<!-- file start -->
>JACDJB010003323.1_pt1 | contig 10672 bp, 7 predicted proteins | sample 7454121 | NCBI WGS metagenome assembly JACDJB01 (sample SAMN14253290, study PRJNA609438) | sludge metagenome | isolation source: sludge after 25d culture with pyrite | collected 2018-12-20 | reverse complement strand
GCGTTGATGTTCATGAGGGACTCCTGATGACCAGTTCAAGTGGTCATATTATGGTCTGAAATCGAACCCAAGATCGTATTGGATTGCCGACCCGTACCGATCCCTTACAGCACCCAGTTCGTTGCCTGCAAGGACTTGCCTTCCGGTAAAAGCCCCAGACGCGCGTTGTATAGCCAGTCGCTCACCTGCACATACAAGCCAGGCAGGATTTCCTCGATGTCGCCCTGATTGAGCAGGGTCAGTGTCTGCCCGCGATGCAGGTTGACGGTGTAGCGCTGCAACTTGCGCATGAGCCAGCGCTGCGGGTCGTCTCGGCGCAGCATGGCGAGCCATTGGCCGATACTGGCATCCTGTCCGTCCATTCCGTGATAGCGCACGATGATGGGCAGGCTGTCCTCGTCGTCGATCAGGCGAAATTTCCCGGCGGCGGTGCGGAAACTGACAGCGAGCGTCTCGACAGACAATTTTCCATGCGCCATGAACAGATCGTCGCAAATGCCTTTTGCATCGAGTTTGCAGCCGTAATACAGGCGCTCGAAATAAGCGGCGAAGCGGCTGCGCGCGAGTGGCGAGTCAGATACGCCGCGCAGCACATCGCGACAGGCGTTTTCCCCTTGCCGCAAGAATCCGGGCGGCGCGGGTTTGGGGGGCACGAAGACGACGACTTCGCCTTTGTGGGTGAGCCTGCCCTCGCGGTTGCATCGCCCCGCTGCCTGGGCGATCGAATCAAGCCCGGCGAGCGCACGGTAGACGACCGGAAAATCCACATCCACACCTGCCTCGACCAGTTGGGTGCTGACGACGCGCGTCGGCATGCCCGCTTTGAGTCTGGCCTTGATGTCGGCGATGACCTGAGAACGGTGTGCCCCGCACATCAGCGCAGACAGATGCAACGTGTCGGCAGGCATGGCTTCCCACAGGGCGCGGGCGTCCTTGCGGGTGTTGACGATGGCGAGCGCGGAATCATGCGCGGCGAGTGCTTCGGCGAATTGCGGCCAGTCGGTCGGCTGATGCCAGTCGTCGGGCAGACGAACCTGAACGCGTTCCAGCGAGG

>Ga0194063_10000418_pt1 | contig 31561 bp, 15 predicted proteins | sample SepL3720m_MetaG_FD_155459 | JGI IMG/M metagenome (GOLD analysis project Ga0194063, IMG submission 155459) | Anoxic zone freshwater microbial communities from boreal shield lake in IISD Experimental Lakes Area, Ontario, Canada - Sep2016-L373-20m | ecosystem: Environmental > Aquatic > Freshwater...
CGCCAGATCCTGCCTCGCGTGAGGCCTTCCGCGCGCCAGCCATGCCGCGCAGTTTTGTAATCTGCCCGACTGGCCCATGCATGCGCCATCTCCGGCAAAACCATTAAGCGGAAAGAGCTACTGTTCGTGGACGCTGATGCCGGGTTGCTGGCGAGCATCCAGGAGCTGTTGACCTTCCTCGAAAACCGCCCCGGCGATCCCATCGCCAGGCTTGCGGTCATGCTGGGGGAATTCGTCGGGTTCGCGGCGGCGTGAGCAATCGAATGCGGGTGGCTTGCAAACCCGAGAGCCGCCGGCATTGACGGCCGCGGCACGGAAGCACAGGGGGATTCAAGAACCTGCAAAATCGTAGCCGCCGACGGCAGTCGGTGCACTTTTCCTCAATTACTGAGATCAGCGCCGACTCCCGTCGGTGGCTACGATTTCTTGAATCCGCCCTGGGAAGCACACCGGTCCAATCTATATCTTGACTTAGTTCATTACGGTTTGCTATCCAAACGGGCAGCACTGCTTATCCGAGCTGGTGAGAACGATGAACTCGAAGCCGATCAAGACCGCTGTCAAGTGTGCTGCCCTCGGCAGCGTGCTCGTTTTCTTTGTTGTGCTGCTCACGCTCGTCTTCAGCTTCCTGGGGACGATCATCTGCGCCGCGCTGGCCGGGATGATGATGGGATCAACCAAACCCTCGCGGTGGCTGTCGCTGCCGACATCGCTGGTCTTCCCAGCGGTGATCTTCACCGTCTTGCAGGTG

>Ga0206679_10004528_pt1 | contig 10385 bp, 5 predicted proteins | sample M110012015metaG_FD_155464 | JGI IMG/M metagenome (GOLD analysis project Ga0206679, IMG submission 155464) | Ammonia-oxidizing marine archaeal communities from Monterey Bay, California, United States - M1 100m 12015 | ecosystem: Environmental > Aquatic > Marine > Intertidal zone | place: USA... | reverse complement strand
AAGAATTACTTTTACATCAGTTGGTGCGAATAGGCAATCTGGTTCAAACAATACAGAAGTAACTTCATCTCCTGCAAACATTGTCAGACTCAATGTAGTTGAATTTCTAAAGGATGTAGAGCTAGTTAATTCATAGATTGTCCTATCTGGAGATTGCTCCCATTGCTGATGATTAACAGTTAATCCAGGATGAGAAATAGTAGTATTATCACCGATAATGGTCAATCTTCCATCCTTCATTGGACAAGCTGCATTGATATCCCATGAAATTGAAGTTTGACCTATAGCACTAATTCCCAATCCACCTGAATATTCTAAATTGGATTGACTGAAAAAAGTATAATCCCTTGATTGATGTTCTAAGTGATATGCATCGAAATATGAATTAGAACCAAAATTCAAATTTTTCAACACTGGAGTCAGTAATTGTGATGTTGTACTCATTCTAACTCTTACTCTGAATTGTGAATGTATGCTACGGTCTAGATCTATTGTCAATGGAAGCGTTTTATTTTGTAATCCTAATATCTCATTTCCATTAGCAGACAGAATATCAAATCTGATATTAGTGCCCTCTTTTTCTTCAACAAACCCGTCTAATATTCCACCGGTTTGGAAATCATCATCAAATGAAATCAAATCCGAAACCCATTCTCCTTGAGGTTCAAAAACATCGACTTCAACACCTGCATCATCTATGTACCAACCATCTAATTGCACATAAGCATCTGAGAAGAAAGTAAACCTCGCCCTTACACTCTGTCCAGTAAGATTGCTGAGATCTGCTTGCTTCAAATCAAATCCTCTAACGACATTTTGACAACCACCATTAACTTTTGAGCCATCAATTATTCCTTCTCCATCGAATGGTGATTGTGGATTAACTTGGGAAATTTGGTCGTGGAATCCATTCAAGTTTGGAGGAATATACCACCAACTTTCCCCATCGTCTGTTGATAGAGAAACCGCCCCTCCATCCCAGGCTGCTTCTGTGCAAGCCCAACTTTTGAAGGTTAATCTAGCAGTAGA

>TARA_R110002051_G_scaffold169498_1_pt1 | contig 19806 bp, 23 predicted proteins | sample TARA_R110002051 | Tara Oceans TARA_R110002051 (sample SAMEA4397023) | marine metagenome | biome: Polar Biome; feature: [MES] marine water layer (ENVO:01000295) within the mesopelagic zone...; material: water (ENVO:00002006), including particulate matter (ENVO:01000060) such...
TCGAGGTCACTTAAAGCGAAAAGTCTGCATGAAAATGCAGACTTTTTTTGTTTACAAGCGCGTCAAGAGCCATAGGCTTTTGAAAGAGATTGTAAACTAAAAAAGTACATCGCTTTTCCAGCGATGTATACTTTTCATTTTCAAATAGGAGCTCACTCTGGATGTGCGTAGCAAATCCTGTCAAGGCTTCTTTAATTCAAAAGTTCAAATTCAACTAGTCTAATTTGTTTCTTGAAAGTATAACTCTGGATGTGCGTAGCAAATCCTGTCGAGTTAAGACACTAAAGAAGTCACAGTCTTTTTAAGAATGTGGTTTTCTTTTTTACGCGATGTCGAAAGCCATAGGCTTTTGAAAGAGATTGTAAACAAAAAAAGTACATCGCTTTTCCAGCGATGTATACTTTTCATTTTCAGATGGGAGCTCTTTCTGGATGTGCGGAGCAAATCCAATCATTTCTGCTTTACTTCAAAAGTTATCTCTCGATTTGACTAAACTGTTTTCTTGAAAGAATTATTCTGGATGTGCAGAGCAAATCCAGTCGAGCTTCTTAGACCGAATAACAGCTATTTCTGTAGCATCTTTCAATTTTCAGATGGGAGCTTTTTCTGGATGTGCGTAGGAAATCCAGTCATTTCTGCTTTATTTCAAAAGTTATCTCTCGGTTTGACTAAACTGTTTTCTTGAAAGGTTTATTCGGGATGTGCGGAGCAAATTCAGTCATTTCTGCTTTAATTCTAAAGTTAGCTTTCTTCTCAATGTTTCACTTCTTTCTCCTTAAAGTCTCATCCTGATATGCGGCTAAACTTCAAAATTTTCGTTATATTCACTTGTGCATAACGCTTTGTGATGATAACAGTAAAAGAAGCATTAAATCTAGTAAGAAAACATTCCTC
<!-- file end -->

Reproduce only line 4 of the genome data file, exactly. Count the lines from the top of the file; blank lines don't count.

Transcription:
CGCCAGATCCTGCCTCGCGTGAGGCCTTCCGCGCGCCAGCCATGCCGCGCAGTTTTGTAATCTGCCCGACTGGCCCATGCATGCGCCATCTCCGGCAAAACCATTAAGCGGAAAGAGCTACTGTTCGTGGACGCTGATGCCGGGTTGCTGGCGAGCATCCAGGAGCTGTTGACCTTCCTCGAAAACCGCCCCGGCGATCCCATCGCCAGGCTTGCGGTCATGCTGGGGGAATTCGTCGGGTTCGCGGCGGCGTGAGCAATCGAATGCGGGTGGCTTGCAAACCCGAGAGCCGCCGGCATTGACGGCCGCGGCACGGAAGCACAGGGGGATTCAAGAACCTGCAAAATCGTAGCCGCCGACGGCAGTCGGTGCACTTTTCCTCAATTACTGAGATCAGCGCCGACTCCCGTCGGTGGCTACGATTTCTTGAATCCGCCCTGGGAAGCACACCGGTCCAATCTATATCTTGACTTAGTTCATTACGGTTTGCTATCCAAACGGGCAGCACTGCTTATCCGAGCTGGTGAGAACGATGAACTCGAAGCCGATCAAGACCGCTGTCAAGTGTGCTGCCCTCGGCAGCGTGCTCGTTTTCTTTGTTGTGCTGCTCACGCTCGTCTTCAGCTTCCTGGGGACGATCATCTGCGCCGCGCTGGCCGGGATGATGATGGGATCAACCAAACCCTCGCGGTGGCTGTCGCTGCCGACATCGCTGGTCTTCCCAGCGGTGATCTTCACCGTCTTGCAGGTG